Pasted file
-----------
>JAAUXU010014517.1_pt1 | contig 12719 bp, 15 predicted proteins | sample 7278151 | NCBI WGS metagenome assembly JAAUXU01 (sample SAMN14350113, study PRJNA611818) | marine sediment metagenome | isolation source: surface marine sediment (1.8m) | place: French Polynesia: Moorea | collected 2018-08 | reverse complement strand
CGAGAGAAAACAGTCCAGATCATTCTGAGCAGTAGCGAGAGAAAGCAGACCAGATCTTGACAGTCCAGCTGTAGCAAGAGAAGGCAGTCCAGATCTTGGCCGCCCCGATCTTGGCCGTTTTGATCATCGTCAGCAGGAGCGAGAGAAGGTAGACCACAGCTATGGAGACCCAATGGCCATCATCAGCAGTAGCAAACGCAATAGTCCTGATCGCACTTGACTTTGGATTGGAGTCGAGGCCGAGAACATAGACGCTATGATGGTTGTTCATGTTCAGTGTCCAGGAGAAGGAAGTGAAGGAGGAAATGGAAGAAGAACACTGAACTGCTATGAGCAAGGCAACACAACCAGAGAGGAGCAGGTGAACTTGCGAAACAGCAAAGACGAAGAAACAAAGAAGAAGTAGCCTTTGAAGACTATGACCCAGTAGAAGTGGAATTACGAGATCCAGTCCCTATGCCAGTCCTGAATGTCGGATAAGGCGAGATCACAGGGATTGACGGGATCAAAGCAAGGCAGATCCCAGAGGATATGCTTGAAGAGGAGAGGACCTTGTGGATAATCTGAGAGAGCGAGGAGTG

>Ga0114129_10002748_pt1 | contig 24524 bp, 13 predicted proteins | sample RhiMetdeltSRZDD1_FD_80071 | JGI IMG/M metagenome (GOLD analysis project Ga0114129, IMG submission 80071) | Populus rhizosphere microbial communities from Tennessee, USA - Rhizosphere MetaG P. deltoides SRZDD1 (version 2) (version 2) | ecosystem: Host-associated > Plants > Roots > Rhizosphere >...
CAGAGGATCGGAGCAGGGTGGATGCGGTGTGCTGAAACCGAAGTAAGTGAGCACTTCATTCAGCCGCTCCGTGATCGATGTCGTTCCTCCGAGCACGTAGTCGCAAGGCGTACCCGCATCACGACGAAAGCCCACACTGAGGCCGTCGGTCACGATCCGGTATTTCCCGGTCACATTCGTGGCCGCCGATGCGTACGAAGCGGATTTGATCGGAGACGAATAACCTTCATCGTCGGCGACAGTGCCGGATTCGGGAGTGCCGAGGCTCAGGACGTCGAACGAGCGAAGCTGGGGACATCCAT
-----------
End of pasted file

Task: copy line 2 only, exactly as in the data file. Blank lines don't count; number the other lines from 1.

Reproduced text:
CGAGAGAAAACAGTCCAGATCATTCTGAGCAGTAGCGAGAGAAAGCAGACCAGATCTTGACAGTCCAGCTGTAGCAAGAGAAGGCAGTCCAGATCTTGGCCGCCCCGATCTTGGCCGTTTTGATCATCGTCAGCAGGAGCGAGAGAAGGTAGACCACAGCTATGGAGACCCAATGGCCATCATCAGCAGTAGCAAACGCAATAGTCCTGATCGCACTTGACTTTGGATTGGAGTCGAGGCCGAGAACATAGACGCTATGATGGTTGTTCATGTTCAGTGTCCAGGAGAAGGAAGTGAAGGAGGAAATGGAAGAAGAACACTGAACTGCTATGAGCAAGGCAACACAACCAGAGAGGAGCAGGTGAACTTGCGAAACAGCAAAGACGAAGAAACAAAGAAGAAGTAGCCTTTGAAGACTATGACCCAGTAGAAGTGGAATTACGAGATCCAGTCCCTATGCCAGTCCTGAATGTCGGATAAGGCGAGATCACAGGGATTGACGGGATCAAAGCAAGGCAGATCCCAGAGGATATGCTTGAAGAGGAGAGGACCTTGTGGATAATCTGAGAGAGCGAGGAGTG